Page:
Under the relaxed regulation, the Johne’s Beef Assurance Score (J-BAS) – a risk profiling tool - would be lowered from J-BAS 7 to J-BAS 6 from July 1. This comes after a transitional framework for managing BJD launched in July 2016. The transitional period will end on 30 June.
It means farms infected with BJD are no longer subject to quarantine and cattle from these properties can be traded freely. The relaxed rule puts responsibility onto a new buyer to determine whether the cattle is suitable.
Roger Paskin, chief veterinary officer of biosecurity at the Department of Primary Industries and Regions South Australia (PIRSA), said: “Each cattle producer is responsible for determining what cattle are suitable to be introduced to their property. It is just as important to not offload clinically sick animals, whether it is BJD or some other disease such as pestivirus, by selling them through sale yards.”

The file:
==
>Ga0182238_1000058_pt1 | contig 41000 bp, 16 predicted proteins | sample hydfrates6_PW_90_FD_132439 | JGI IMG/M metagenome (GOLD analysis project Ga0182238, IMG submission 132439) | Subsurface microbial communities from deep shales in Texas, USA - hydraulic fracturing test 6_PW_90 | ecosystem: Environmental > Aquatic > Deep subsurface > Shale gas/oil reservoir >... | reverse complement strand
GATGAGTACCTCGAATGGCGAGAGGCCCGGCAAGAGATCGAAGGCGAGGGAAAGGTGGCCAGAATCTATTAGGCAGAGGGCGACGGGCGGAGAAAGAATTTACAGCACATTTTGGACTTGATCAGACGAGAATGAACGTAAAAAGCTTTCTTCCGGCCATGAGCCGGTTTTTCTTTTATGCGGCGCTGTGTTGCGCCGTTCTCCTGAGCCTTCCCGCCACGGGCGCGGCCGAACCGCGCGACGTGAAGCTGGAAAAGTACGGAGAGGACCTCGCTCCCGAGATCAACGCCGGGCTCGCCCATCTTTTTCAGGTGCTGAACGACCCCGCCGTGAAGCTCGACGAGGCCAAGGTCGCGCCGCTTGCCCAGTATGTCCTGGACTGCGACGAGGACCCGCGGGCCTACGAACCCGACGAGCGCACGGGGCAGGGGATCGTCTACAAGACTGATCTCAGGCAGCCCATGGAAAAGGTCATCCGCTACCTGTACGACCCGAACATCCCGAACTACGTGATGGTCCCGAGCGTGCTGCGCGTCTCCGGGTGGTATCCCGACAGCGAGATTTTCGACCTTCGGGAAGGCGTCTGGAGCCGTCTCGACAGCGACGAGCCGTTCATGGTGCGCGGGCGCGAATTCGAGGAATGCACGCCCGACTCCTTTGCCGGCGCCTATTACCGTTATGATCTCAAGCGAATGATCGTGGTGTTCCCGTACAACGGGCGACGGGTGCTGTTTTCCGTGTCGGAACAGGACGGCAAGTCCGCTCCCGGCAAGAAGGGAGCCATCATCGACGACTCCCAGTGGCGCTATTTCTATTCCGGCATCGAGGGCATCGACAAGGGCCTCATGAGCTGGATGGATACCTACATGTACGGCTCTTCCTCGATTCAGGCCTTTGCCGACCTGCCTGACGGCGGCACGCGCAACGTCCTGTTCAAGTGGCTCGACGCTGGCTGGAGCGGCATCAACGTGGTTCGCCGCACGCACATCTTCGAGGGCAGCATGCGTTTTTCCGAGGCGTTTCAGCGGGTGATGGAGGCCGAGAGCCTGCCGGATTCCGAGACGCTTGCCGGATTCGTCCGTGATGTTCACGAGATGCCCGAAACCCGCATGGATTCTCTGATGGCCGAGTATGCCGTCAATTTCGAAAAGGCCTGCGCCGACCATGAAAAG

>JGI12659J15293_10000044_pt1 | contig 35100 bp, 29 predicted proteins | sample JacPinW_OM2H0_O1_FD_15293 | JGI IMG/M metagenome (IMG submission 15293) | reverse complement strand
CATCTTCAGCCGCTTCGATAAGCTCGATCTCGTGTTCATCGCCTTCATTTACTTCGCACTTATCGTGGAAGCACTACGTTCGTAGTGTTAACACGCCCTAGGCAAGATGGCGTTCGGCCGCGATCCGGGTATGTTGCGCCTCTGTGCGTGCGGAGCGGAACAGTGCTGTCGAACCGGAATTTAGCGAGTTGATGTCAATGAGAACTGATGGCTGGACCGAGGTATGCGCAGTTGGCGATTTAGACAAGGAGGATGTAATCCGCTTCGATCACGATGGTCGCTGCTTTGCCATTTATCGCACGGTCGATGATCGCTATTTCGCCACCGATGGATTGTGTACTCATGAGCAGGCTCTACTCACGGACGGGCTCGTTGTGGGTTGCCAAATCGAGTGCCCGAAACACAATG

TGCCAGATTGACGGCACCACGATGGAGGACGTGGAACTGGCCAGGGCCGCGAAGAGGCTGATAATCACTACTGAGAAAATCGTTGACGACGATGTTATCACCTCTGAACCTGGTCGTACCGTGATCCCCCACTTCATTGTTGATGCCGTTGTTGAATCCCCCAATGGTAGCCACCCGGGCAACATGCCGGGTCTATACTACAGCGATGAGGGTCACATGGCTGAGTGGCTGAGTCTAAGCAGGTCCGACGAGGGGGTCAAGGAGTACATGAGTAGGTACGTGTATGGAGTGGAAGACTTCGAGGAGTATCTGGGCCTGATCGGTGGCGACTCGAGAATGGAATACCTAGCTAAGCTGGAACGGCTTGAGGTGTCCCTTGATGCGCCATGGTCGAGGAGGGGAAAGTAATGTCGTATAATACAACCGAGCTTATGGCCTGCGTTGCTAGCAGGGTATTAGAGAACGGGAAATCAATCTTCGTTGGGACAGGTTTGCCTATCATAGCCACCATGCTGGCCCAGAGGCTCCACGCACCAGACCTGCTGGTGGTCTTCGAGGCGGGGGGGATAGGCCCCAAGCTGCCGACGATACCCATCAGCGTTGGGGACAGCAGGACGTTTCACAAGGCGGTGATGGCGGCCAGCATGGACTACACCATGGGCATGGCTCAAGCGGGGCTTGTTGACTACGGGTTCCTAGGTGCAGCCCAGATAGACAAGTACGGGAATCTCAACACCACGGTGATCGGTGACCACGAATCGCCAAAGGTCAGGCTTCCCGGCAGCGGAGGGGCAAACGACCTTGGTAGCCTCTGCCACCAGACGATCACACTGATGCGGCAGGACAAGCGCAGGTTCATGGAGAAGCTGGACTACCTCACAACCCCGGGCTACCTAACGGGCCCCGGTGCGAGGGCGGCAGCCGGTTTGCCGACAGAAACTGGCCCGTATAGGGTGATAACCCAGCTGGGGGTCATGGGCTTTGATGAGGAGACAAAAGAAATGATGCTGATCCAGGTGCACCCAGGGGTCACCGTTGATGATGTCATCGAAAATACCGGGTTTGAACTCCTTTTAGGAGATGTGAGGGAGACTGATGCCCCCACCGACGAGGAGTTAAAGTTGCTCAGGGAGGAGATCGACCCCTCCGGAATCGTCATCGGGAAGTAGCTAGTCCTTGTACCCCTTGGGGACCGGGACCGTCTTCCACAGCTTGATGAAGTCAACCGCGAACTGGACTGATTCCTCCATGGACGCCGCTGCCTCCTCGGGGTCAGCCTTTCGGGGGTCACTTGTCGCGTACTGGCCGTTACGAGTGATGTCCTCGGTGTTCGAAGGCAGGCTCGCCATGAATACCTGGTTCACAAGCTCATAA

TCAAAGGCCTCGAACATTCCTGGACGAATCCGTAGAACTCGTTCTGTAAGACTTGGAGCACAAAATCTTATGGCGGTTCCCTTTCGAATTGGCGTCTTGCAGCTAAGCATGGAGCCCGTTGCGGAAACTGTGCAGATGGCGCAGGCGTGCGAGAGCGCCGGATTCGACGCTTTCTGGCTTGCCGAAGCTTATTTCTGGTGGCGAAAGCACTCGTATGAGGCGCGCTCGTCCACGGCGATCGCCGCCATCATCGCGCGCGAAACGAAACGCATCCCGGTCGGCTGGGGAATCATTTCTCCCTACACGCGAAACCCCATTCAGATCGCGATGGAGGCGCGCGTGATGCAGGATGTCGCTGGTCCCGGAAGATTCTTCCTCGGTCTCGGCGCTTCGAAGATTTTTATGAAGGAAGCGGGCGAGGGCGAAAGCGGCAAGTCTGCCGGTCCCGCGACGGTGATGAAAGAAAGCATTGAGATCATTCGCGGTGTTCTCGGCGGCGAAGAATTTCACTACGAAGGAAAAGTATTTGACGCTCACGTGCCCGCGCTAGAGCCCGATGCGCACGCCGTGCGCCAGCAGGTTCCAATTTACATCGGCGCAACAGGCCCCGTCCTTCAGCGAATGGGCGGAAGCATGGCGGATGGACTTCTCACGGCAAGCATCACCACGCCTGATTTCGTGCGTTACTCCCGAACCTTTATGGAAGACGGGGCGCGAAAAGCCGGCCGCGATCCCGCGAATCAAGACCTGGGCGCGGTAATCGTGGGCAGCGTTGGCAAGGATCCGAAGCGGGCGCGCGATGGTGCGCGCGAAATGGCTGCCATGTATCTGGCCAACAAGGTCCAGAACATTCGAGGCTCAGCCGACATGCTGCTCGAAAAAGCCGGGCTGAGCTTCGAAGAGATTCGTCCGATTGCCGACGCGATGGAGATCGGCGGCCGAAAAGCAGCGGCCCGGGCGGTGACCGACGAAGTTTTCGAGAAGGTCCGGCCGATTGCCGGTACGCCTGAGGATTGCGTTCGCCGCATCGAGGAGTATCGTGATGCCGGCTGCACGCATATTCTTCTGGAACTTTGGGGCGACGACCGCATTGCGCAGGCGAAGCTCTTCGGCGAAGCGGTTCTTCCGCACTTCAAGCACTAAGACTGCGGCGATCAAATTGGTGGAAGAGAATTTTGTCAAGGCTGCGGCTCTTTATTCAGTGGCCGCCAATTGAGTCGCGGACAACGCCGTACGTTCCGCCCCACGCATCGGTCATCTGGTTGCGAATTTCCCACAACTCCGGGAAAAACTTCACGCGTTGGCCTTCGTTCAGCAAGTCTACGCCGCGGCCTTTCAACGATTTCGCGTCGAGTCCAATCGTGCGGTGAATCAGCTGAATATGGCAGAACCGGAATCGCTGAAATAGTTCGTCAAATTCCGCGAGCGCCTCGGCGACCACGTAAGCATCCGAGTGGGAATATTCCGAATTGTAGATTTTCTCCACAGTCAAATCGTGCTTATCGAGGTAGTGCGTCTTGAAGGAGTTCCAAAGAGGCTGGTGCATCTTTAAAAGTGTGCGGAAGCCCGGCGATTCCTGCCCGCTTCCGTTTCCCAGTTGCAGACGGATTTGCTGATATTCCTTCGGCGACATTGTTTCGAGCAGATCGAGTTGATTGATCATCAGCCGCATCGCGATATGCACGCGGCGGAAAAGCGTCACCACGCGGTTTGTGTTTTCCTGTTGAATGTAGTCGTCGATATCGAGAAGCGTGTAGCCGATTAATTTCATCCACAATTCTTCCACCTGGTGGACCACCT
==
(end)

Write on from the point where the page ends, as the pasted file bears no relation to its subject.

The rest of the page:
Rob Barwell, acting executive manager of biosecurity and product integrity services at Animal Health Australia, said in a statement: “It’s important to remember that [the] key to this new framework is the implementation of robust biosecurity practices; practices which will safeguard the profitability of the cattle producer.”
Recently developed, the J-BAS system is based on scores measured from a livestock producer’s historical exposure to BJD and perceived preparedness in managing disease risk.
The risk profiling tool has been adopted nationally but different Australian territories operate slightly different rules. Cattle travelling to Western Australia, for example, will need to score J-BAS 7 or 8. Whereas cattle travelling to the Northern Territory will need J-BAS 6.
Countrywide, the default position for any producer will be J-BAS 6 unless there is evidence of BJD infection in the last five years.
What is Bovine Johne’s Disease?
It is an incurable infection that can cause wasting and diarrhoea primarily in cattle, but also sheep, goats, camelids and deer. In cattle, the disease is caused by bacterium that lives in animal intestines. Many cattle are infected as calves but sometimes do not show symptoms for many years.